Infrastructure bill makes Ohio rail line possible, but questions remain

Whaley, Amtrak, local planning agency support it; costs and passenger projections uncertain

Local leaders who want passenger rail service connecting Dayton to some of Ohio’s other largest cities say passage of the bipartisan federal infrastructure bill was a big step toward making that happen.

But although the legislation will provide billions of dollars for rail projects, much of the funding is competitive, and officials say they do not know how Ohio’s proposal will stack up against projects in other places, or whether state lawmakers and leaders will provide crucial support.

Dayton Mayor Nan Whaley, who is running for governor, said the state has rejected federal funding in the past for potentially transformative investments, including $400 million it was awarded more than a decade ago for passenger rail.

“There’s a lot of devils in the details here, because they were very clear at Amtrak when they were talking about the 3C+D line (connecting Cleveland, Columbus, Cincinnati and Dayton) that the state has to do a match with them as well,” Whaley said.

Dan Tierney, a spokesman for Ohio Gov. Mike DeWine, said, “We are reviewing the infrastructure bill to determine potential effects and opportunities here in Ohio, so it is a bit premature to comment on any passenger rail proposals.”

President Joe Biden is expected to sign the $1.2 trillion infrastructure bill on Monday, which includes $66 billion in additional funding for rail maintenance, upgrades and expansion — the largest investment in passenger rail since Amtrak was created 50 years ago, according to the White House.

The legislation provides $36 billion in grants for state-federal partnerships for intercity passenger rail projects, though up to $24 billion could go to projects in the northeast corridor.

Amtrak officials and some Ohio mayors and other leaders support new passenger rail service linking Cleveland, Columbus, Cincinnati and Dayton. The new route would be called the 3C+D corridor.

During a recent interview with “Axios on HBO,” Amtrak CEO Bill Flynn called the $66 billion set-aside for rail “absolutely transformational” and “more funding than we’ve had in our 50 years of history combined.”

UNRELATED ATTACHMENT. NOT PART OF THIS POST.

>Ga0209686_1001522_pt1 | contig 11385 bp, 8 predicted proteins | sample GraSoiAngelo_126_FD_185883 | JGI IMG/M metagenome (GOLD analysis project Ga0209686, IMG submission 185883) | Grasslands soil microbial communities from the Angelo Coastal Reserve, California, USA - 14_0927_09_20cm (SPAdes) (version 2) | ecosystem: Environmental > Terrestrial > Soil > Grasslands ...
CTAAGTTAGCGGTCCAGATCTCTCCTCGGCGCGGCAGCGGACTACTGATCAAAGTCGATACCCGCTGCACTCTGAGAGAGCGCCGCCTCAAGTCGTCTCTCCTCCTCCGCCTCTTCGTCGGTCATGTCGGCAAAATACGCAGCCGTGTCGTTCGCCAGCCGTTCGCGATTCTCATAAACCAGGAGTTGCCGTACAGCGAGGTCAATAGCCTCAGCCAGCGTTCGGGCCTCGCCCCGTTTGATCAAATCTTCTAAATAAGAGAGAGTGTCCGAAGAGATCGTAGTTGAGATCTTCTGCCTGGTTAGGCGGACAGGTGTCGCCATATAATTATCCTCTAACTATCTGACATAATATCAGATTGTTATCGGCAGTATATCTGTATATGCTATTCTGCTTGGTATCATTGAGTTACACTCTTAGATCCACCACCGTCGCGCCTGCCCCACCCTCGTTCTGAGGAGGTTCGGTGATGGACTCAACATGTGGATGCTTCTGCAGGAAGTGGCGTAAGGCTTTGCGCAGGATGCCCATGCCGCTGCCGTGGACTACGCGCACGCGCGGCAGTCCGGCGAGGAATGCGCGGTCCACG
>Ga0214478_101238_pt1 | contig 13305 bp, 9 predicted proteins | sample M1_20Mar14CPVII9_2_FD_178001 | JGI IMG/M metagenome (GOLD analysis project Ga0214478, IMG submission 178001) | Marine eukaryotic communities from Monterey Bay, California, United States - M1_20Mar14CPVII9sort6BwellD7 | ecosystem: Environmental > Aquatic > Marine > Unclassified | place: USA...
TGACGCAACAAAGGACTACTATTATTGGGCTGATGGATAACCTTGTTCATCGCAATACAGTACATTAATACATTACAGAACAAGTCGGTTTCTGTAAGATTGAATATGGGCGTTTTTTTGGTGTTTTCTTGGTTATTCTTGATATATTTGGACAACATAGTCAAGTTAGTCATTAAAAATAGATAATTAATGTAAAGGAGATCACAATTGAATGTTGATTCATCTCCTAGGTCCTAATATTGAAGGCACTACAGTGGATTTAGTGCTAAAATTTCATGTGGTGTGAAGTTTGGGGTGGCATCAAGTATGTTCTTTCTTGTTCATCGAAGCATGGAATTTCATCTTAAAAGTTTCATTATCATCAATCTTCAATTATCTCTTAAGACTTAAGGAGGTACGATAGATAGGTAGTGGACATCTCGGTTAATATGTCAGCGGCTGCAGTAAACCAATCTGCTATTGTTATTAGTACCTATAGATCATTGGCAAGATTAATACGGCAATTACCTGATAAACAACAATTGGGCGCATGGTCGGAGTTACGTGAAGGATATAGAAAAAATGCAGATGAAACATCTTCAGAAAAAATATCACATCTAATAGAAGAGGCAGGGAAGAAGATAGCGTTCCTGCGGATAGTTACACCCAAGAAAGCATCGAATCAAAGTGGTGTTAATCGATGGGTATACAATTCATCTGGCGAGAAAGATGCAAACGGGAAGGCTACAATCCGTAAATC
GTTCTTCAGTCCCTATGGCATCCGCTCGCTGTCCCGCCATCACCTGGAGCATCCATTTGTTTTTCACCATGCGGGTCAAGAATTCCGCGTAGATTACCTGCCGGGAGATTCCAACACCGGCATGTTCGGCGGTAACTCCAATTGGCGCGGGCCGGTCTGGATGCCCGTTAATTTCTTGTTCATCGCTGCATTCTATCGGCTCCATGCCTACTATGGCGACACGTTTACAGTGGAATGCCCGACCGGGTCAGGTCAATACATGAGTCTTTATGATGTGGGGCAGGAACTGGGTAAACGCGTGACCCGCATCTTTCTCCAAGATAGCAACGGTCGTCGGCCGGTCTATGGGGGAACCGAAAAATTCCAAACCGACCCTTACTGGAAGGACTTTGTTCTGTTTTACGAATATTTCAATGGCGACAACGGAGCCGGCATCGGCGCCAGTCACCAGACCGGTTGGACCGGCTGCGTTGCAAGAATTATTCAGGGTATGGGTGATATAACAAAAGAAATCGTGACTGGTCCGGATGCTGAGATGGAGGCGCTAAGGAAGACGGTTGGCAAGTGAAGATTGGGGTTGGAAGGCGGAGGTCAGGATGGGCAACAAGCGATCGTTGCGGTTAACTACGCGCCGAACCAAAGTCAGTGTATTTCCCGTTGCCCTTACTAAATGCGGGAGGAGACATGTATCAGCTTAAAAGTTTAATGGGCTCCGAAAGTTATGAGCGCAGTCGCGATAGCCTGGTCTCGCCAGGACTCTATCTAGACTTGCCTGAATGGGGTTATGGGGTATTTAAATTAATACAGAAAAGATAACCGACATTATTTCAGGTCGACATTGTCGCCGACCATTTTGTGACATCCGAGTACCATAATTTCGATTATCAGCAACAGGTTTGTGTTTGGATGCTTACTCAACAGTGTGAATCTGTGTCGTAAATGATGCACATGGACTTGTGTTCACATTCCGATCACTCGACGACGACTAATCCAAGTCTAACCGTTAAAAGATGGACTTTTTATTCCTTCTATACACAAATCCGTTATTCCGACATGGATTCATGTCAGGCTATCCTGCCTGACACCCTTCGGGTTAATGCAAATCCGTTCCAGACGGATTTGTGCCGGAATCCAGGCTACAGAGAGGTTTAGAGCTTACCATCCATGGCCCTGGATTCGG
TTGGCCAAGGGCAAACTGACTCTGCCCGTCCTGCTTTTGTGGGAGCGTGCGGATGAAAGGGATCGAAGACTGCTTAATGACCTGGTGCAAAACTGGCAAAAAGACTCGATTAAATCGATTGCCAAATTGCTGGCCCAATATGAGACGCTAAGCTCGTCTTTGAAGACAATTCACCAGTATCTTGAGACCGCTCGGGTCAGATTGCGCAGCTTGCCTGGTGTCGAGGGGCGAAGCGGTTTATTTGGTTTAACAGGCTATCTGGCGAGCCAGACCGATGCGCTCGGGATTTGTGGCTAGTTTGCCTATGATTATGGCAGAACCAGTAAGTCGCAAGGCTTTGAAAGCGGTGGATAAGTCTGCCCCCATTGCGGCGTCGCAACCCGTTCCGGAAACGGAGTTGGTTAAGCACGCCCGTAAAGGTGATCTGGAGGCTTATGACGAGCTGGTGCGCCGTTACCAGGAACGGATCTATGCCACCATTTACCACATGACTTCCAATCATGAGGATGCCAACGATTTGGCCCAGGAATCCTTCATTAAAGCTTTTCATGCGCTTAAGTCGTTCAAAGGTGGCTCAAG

About half of the funding would go toward building out intercity passenger rail across the country, he said, including in areas where such service is currently very limited or doesn’t exist.

“Phoenix to Tucson is a great example,” Flynn said. “Or Cleveland, Columbus, Dayton, Cincinnati.”

Amtrak supports resuming passenger rail service in Dayton, which was eliminated in 1979, Amtrak spokesperson Marc Magliari told this newspaper.

Magliari said the infrastructure bill creates a competitive grant program that will be run by the Federal Railroad Administration.

He said Amtrak will work with the administration and state partners to identify and advance new corridor routes.

But little is known about the administration’s grant program at this time.

“It’s pretty early in the process,” Magliari said. “I can’t speak to a program that’s not been developed yet.”

Passenger rail is the missing ingredient in the comprehensive transportation network, said Brian Martin, executive director of the Miami Valley Regional Planning Commission.

The commission will continue to advocate for critical rail service connectivity, and the infrastructure bill brings this proposed route one step closer to reality, Martin said.

But passenger rail funding is competitive and likely will require matching funds, and states that make financial commitments to rail projects and agree to partner with Amtrak are more likely to receive awards, said Mayor Whaley.

Whaley said local leaders will continue to push for the 3C+D corridor, but many state lawmakers and Gov. DeWine have not signaled whether they will support the project.

“I think it could happen,” she said. “If I was elected governor, it would be like a priority for us.”

After John Kasich was elected Ohio’s governor in 2010, he declined to accept $400 million in federal funds that the state was awarded for a passenger rail to connect Dayton, Cleveland, Columbus and Cincinnati.

Kasich described the train project as a “money pit” that would need millions of dollars in state subsidies each year, and he said the train traveled too slow to be a high-demand form of transportation.

This new federal funding increases the chances that the 3C+D corridor will materialize, but there needs to be additional vetting of long-term costs and passenger projections, said Thea Ewing, director of transportation and infrastructure development with the Mid-Ohio Regional Planning Commission.

Ewing said the commission doesn’t yet know the full requirements of the federal funding programs passed in the infrastructure bill, but this is a big opportunity for the state.

“Passenger rail service along the 3C+D Corridor in Ohio would create additional transportation opportunities to people accessing jobs, education, healthcare and recreational opportunities beyond their home region,” she said.

Staff writer Jen Balduf contributed to this story.

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